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What does being a Hipster really mean?

Updated on August 25, 2014
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The term Hipster used to describe someone who was educated and 'in the know' of upcoming trends and musicians. Today that description has warped into an obnoxious figure of opposition to the commercial and mainstream media and culture, choosing instead to dedicate themselves to countercultures and artistic figures ignored by popular media outlets.

Let's break this down. First of all, the principle of being a hipster was never something that was going to be showcased accurately to popular culture. The term 'Hipster' can't describe a person, because it is an action. Not like 'I'm totally hipstering right now', but it is a quest for knowledge in a field that you were not initially familiar with. Being 'hip' is the equivalent to being informed. It is just the common assumption to say these people are interested in organic food, progressive politics, and vintage clothing. People want to attach this to a certain type of figure because it is easily used as an umbrella term for people don't fit the societal norms of popular culture today. The belief that people are purposely striving to be different from the greater population is what drives the stereotype forward. This is what causes the misuse of the term 'hipster' when describing a person. Oh, you like something no one within five miles of you has heard of? Well then you must be a hipster.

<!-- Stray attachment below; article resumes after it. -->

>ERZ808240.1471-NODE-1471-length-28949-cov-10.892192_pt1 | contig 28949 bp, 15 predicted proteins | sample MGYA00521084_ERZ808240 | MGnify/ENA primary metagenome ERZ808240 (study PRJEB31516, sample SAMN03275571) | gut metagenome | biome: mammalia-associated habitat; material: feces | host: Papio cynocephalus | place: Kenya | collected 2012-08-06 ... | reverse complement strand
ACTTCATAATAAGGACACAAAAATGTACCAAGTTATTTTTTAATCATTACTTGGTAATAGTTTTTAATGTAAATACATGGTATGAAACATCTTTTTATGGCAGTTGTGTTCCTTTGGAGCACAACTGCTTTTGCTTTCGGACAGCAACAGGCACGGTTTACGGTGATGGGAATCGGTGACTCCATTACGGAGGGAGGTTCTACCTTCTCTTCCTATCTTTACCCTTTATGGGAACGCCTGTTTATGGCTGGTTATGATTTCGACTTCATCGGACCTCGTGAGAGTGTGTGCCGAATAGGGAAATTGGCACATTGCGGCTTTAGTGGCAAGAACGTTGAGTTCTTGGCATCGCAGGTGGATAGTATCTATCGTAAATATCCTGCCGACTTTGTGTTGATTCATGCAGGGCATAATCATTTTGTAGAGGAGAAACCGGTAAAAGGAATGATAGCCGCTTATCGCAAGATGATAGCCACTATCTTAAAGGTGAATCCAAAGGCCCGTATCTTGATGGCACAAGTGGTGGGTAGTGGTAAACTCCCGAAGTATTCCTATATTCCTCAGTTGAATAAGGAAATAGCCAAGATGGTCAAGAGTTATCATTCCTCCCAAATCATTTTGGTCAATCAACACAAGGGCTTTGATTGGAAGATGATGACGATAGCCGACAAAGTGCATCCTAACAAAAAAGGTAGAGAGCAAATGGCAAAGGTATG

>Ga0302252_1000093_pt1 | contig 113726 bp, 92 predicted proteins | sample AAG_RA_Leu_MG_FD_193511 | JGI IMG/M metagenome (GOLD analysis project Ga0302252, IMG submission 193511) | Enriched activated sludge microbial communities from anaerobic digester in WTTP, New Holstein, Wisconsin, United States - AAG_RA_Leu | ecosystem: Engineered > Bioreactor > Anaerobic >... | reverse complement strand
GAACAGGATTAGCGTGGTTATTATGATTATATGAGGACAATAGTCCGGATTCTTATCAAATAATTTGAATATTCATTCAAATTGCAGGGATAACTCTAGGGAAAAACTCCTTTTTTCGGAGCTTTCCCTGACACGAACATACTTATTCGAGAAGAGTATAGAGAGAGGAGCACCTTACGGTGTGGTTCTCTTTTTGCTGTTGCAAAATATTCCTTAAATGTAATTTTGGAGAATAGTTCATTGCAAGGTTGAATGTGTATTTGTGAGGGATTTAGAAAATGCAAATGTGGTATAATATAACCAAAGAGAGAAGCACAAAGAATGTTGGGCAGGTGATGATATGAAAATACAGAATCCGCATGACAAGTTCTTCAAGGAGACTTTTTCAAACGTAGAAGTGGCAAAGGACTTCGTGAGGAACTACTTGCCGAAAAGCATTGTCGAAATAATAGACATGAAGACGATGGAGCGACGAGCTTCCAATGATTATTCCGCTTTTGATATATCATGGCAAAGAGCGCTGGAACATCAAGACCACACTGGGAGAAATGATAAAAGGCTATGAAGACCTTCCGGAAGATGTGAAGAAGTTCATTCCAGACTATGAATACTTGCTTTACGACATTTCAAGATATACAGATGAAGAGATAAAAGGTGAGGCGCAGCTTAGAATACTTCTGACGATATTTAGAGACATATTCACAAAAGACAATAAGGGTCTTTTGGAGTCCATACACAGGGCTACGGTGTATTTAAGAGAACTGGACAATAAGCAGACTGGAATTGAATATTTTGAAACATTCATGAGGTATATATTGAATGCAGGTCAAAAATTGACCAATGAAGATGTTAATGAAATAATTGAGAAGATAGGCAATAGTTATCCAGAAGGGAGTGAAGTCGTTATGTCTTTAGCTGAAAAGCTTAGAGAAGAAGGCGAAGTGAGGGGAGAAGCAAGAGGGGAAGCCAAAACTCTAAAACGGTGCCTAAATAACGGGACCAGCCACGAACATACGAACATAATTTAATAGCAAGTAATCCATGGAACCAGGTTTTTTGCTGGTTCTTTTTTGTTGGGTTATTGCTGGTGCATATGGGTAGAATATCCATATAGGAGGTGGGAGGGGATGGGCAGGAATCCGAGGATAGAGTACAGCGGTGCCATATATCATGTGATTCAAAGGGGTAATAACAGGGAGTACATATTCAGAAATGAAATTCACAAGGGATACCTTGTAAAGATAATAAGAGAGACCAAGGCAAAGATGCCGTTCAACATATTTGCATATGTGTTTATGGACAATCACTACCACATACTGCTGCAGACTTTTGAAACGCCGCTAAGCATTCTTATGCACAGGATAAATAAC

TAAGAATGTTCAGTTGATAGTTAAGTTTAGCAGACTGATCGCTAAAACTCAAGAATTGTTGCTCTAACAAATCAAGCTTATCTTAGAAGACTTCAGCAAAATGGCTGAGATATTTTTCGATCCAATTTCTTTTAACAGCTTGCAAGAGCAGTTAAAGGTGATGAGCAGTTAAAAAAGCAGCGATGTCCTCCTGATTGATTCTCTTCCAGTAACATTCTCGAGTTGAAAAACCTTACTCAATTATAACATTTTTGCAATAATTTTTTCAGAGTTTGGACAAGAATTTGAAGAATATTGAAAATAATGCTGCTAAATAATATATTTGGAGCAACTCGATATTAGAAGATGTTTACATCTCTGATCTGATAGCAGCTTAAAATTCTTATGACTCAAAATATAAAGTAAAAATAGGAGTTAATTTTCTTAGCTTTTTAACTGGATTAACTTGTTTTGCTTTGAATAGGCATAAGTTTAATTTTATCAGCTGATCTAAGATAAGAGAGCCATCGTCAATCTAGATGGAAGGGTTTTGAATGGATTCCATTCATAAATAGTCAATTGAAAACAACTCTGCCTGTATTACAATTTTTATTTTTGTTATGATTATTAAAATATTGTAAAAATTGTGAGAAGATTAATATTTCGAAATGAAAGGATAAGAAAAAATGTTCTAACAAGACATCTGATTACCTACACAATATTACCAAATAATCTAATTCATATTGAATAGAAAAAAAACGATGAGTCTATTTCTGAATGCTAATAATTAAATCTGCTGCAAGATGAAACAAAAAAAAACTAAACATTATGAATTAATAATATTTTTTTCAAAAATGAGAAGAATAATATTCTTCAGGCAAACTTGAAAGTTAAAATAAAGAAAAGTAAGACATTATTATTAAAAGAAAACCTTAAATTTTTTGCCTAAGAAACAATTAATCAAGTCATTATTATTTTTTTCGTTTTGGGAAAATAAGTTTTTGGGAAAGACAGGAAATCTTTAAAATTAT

The reason hipsters are known to reject mainstream culture is because they don't believe it's authentic. It is devised, it is crafted, formulated, shaped, and distorted into things that are appropriate for anyone to see, allowing companies to make more money from more people. This is where the issue of 'selling out' comes in. Let's say that there is a comedy band with offensive language in their songs, gathering a significant audience over a number of years. One day, a record company comes along and says "Hey, I can put you on the radio, but you have to take out all the obscenities". The language in their songs is what made them so funny to begin with. If they agree, they took the money and divert from their original style, removing what was genuine about them in exchange for the money and exposure.

This illustrates the difference of knowing what's going on now, as opposed to what's going on next.

The other reason hipsters are opposed to popular fads of the mainstream is because chances are they've probably seen it before, and have already moved on from it. Whether it is music, movies, books, or fashion, the whole point of being a hipster was knowing about a fad when it first arrived. It can take years for trends to hit the mainstream market, so hipsters believe that everyone is just now catching up. It can also become annoying when everyone around you is obsessing about something that is either disingenuous, unoriginal, or possibly even stolen from someone they appreciated so they could make money for themselves. Their resentment towards people who follow the mainstream trends comes from their knowledge of where the trends actually began. A company may look a certain way, or state facts that aren't necessarily true so they can reach a certain audience, making the consumer ignorant to what the company really stands for.